National Enquirer Agrees To Pay $187,500 For Breaking Election Law In 2016 To Help Trump

The Federal Election Commission said the tabloid "knowingly and willfully" broke the law when it bought model Karen McDougal's story.

The owner of the National Enquirer has agreed to pay a $187,500 civil penalty to the Federal Election Commission for unlawfully aiding former President Donald Trump’s 2016 campaign by suppressing a story about a woman who said she had an affair with him.

The FEC said Tuesday that it found reason to believe American Media, Inc. (AMI) ― the parent company of the Enquirer ― and former AMI CEO David Pecker “knowingly and willfully” made a prohibited corporate contribution to Trump’s campaign when it bought model Karen McDougal’s story for $150,000 in August 2016.

AMI ― now known as A360 Media, LLC ― and Pecker, a friend of Trump, had no intention of running the story, seeking to influence the 2016 election by suppressing a potentially unflattering story about Trump, according to the FEC. This tactic is known as “catch and kill” in which a publication buys the rights to a story to block an individual from going public with it as a favor to a third party.

In a letter responding to a 2018 complaint filed by Common Cause, a government watchdog group based in Washington, D.C., the FEC said Pecker and former Enquirer Editor-in-Chief Dylan Howard paid McDougal for the rights to her claim that she had a sexual relationship with Trump in 2006.

McDougal has spoken out extensively about her brief affair with Trump, who has denied engaging in such a relationship with her.

AMI admitted to the Justice Department in 2018 that the $150,000 payment to McDougal was more than AMI typically pays for catch and kill stories, but it did so because Trump’s personal attorney at the time, Michael Cohen, said he would reimburse the company, according to the FEC.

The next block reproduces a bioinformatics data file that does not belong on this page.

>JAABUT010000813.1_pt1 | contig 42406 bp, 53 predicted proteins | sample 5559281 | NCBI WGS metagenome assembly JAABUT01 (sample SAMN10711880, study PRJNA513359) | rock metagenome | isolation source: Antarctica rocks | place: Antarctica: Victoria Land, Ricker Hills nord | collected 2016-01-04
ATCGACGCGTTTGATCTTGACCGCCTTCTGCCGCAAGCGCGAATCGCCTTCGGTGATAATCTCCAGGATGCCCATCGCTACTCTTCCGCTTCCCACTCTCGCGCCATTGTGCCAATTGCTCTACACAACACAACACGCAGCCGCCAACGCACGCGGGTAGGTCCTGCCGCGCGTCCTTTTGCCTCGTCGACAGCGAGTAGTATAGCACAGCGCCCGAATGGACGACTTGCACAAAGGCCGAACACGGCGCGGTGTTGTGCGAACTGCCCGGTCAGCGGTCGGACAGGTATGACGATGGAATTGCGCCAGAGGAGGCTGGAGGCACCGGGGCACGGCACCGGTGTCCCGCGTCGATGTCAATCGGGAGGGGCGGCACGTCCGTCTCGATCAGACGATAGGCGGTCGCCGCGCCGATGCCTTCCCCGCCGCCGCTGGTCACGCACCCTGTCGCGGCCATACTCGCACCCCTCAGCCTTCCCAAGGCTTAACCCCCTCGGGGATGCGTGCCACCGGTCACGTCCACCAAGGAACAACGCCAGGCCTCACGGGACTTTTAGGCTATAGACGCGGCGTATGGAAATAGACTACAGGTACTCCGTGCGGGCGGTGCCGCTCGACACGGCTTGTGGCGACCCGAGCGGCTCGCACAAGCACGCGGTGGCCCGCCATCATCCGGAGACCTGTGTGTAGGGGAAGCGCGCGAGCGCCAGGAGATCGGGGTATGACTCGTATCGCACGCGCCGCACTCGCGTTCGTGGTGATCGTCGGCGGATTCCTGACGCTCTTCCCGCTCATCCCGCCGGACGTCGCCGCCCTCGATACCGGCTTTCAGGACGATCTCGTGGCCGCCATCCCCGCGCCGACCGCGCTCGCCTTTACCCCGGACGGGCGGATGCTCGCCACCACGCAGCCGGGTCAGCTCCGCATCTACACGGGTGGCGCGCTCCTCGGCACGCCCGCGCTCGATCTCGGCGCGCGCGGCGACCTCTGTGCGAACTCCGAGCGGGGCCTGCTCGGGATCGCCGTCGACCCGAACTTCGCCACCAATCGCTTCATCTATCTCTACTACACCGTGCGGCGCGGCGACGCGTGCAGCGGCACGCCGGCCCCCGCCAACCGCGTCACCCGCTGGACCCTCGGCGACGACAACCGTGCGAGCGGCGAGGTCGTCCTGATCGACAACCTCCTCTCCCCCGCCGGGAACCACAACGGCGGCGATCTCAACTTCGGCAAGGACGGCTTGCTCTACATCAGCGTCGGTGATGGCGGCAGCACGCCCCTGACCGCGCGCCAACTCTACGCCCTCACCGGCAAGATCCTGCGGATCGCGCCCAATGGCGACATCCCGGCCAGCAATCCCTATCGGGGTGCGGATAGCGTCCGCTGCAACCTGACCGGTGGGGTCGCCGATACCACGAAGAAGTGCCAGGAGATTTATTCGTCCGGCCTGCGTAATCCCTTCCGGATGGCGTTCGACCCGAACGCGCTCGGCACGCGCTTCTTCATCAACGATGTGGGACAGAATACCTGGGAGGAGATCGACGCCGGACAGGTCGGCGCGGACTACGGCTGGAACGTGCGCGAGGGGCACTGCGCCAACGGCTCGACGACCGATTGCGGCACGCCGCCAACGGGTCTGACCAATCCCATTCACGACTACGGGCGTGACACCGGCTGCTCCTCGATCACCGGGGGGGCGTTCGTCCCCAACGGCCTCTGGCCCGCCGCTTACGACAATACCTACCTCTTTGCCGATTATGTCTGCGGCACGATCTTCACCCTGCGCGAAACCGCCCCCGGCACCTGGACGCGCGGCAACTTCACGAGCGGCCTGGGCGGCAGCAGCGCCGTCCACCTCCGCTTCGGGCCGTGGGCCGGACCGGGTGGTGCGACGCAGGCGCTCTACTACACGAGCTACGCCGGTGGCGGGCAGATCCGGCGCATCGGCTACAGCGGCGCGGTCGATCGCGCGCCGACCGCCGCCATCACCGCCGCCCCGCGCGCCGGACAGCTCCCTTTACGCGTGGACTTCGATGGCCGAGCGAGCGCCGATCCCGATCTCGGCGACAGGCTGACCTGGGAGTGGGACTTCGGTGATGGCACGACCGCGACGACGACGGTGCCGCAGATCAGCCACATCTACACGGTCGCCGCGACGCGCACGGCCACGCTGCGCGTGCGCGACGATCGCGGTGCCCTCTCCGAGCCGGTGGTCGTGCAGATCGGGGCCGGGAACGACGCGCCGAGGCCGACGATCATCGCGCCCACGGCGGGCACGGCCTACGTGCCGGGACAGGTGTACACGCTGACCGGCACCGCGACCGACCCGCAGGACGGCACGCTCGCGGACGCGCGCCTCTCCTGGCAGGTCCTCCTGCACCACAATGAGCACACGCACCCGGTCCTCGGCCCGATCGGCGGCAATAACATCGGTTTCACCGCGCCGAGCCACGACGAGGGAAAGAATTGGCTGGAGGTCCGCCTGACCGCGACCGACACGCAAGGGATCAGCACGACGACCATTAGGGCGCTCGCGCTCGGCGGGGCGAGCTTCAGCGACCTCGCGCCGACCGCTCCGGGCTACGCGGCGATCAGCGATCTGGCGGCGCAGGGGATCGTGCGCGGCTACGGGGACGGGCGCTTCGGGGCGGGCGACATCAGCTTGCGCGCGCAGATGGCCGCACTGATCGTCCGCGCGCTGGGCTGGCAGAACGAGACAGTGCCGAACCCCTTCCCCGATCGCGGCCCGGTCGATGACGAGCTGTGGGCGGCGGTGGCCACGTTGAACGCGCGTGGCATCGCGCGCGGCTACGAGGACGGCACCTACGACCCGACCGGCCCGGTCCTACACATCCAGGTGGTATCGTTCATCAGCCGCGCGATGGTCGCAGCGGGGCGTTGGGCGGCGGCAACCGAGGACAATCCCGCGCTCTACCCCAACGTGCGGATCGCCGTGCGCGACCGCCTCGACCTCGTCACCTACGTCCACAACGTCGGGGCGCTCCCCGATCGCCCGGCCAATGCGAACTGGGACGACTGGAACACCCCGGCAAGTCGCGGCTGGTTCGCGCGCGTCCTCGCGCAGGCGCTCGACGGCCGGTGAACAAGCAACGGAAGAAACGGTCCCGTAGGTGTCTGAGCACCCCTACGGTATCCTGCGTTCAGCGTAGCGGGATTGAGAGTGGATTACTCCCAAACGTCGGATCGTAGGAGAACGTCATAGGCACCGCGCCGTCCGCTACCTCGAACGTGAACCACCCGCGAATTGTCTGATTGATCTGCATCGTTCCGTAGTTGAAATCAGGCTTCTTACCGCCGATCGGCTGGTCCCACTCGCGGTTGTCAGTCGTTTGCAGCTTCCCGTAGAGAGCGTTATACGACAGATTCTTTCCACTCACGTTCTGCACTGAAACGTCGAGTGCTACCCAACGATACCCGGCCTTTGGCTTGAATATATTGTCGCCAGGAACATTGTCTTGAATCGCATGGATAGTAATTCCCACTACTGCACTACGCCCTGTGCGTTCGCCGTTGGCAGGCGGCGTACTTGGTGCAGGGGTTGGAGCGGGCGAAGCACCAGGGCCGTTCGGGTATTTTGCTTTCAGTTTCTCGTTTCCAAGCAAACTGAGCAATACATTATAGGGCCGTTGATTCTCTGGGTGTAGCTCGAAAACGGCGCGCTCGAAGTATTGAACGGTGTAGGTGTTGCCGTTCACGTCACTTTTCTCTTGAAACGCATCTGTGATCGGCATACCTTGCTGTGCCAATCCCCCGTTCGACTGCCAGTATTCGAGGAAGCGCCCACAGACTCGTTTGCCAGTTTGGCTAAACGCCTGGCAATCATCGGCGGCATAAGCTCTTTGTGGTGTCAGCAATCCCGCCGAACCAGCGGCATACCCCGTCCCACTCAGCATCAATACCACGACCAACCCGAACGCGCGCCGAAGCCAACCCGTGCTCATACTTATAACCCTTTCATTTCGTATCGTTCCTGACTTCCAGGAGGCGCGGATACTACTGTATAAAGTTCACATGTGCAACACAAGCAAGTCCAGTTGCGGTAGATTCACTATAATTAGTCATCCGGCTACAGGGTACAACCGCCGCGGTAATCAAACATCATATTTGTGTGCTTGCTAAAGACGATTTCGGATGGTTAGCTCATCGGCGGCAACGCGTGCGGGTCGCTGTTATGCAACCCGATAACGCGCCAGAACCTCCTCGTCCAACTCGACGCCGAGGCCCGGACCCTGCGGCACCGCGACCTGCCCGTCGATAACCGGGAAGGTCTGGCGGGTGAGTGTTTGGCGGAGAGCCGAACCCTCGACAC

In September 2016, Pecker signed over the rights to McDougal’s story to Cohen for $125,000, the FEC stated in its letter. Cohen pleaded guilty in 2018 to violating campaign finance laws related to McDougal’s story.

A360 Media agreed to the settlement on May 17, according to the FEC. As per the terms of the agreement, A360 will cease violating the corporate campaign contribution law and pay the $187,500 civil penalty.

A360 Media does not contest that AMI’s purchase of McDougal’s story violated federal election laws, but the company does not acknowledge that it knowingly and willfully broke the law, according to the FEC’s letter.

AMI has argued that its decision to buy McDougal’s story and not publish it was protected by the First Amendment and the press exemption outlined in the Federal Election Campaign Act of 1971. The FEC said the press exemption did not apply in this matter since the payments were made to benefit Trump’s campaign.

Paul Ryan, Common Cause’s vice president for policy and litigation, said Trump has yet to be held accountable for the McDougal payoff as well as a similar arrangement with porn actress Stormy Daniels.

“Michael Cohen went to prison for these violations. AMI has been fined. But the former president has not yet been held accountable,” Ryan told Politico. “The Department of Justice has until August to prosecute Trump for orchestrating this illegal campaign finance scheme.”

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